Sunday, October 23, 2016

A Quilter's Legacy

Do you ever wonder what will happen to the quilts you've made after you're gone?  I was reading one of the Elm Creek Quilters books the other day (The Runaway Quilt), and it got me thinking about the history of quilts and how they are passed down through generations.

This is a great book series.  If you haven't seen them yet,
I highly recommend them!

Every quilt has a story to tell: about the quilter, the world, and the time in which they're made.  And if we're fortunate, our quilts will continue to tell our stories long after we're gone.

I went to the MQX Quilt Festival yesterday.  There were vendors of all kinds, but believe it or not, I didn't spend a dime.  I was there to look at the quilts.  I love a good quilt show and the opportunity they present to be inspired or learn a new technique.  One thing I liked about this show was the detailed descriptions each quilt had with it.  One quilt in particular caught my eye.

It was titled "The Sun, The Moon and The Stars," and it was pieced by Lorna Blount

I was captivated by the stunning pattern, so I took a moment to stop and read the description.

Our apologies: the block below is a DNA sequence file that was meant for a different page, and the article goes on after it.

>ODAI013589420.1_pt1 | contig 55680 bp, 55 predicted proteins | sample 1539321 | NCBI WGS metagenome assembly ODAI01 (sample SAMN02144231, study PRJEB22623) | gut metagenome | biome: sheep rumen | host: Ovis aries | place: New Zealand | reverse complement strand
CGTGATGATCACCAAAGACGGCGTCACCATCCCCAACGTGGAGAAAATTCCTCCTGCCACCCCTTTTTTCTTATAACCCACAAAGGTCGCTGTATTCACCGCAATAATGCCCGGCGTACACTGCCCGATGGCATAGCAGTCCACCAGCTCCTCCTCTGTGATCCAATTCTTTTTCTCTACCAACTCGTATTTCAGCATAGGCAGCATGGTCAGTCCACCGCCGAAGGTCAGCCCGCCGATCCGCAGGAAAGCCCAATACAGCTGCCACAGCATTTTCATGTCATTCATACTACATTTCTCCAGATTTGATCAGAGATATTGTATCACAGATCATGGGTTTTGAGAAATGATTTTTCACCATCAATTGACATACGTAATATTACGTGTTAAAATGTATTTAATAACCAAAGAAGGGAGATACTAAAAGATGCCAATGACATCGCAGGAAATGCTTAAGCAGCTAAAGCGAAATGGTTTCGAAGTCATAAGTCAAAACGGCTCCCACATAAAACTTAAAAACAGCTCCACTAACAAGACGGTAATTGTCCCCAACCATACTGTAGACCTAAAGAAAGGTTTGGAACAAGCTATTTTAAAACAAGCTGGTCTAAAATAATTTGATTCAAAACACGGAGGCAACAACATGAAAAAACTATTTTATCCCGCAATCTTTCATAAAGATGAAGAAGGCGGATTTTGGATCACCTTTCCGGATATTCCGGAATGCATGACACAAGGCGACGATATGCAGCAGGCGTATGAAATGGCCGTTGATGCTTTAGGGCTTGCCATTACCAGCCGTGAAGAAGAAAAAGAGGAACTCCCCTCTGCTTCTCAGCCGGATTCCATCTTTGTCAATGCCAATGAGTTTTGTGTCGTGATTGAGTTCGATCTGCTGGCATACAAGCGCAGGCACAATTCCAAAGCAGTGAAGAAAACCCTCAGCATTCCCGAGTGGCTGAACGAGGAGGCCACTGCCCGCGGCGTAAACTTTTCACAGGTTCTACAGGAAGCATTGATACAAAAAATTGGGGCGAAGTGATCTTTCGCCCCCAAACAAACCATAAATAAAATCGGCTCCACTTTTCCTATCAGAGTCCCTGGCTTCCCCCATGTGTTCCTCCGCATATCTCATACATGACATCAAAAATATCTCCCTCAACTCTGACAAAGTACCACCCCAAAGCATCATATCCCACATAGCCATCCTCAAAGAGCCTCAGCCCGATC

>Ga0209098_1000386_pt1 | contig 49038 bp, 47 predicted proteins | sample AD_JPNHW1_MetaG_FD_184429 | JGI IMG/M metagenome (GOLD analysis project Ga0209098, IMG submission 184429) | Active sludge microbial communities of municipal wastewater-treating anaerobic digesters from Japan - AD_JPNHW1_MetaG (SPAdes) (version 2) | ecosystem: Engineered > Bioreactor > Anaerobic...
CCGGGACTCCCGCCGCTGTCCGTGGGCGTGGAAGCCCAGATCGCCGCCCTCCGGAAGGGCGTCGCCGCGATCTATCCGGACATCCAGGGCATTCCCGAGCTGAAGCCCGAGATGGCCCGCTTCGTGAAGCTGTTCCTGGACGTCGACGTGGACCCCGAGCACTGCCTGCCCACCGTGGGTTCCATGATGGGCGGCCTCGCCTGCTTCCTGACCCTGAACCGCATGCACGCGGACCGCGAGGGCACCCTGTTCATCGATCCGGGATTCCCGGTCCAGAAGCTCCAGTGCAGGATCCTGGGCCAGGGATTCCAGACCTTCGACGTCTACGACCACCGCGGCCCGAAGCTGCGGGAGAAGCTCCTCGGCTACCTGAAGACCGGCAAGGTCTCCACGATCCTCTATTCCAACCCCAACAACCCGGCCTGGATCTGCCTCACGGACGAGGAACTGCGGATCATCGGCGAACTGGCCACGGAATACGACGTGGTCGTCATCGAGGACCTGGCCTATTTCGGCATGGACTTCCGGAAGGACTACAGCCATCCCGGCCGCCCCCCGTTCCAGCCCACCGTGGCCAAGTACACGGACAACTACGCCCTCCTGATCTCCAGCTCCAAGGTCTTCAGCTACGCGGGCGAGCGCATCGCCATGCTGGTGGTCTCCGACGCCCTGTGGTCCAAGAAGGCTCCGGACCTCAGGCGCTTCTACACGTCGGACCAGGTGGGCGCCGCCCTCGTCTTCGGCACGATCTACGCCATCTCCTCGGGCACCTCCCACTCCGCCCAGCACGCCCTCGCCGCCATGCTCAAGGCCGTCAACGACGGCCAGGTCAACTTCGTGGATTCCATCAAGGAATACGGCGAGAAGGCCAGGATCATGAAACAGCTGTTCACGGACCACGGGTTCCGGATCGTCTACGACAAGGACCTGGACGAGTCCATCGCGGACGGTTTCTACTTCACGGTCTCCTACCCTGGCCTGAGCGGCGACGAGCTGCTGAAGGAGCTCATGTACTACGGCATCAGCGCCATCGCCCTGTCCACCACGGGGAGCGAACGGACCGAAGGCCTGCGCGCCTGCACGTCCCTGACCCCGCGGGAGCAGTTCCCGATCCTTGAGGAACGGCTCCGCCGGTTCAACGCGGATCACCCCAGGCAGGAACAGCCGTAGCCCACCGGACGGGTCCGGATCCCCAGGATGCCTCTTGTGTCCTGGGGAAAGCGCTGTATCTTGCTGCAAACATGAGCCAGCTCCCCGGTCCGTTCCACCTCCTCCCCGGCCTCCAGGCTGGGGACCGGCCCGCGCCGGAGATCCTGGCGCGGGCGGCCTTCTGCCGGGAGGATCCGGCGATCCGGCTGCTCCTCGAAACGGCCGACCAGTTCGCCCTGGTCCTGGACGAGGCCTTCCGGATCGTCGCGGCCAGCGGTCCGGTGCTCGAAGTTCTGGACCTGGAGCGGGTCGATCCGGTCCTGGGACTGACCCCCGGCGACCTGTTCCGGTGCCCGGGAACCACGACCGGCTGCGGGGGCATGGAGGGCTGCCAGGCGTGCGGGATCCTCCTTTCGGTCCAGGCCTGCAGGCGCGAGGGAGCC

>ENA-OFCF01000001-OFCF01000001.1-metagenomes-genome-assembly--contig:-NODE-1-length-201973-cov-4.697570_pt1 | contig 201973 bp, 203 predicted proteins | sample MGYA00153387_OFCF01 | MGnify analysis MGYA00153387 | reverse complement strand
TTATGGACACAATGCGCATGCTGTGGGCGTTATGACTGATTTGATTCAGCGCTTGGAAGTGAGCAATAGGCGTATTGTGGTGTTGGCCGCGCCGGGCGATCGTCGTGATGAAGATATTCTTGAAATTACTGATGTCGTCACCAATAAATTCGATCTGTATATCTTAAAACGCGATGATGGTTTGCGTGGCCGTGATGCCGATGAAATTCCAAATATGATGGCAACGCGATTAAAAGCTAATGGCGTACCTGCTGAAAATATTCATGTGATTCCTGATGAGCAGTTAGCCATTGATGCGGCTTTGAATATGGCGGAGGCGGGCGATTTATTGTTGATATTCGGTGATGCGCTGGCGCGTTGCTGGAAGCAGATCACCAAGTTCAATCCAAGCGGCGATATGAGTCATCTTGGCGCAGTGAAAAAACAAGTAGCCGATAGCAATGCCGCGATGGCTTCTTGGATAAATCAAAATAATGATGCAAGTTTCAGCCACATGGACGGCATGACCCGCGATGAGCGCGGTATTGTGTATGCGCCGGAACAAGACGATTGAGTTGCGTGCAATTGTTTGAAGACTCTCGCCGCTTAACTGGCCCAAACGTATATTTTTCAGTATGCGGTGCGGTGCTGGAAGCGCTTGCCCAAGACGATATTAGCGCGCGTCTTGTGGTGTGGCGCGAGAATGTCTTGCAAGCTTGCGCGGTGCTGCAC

It moved me, and for a moment I had to pause and reflect on the idea that despite finding out about her illness, she was determined to see her final project completed and entered into a quilt show.  I hope as she sewed each piece that it brought her peace and comfort.

You've probably seen the post shared on Facebook at some point.  It was about a quilter who had passed.  At her funeral, her family put her beautiful quilts on display in the church.  You could find one resting on the back of every pew.  It was breathtaking.  There was even an article published by the San Francisco Globe.

In my opinion, that's the perfect tribute to pay someone who spent so much of her life creating beautiful works of art to share with the people she loved.  And the display of her quilt shows not only do her family recognize how special those quilts are; they're also showing how much they loved her back.

I hope I didn't bring you down pondering the inevitable. In point of fact, I hope it inspires you. Our quilts are more than a hobby, or a way to pass the time. Our quilts, our works of art, our labors of love...they are going to leave our mark on the world. And I find hope in that. We may only have a limited time on this earth, but our quilts will surpass us, continuing to tell our stories, to share our vision, and to wrap those we love in warmth for years to come. I can't think of any better legacy than that.

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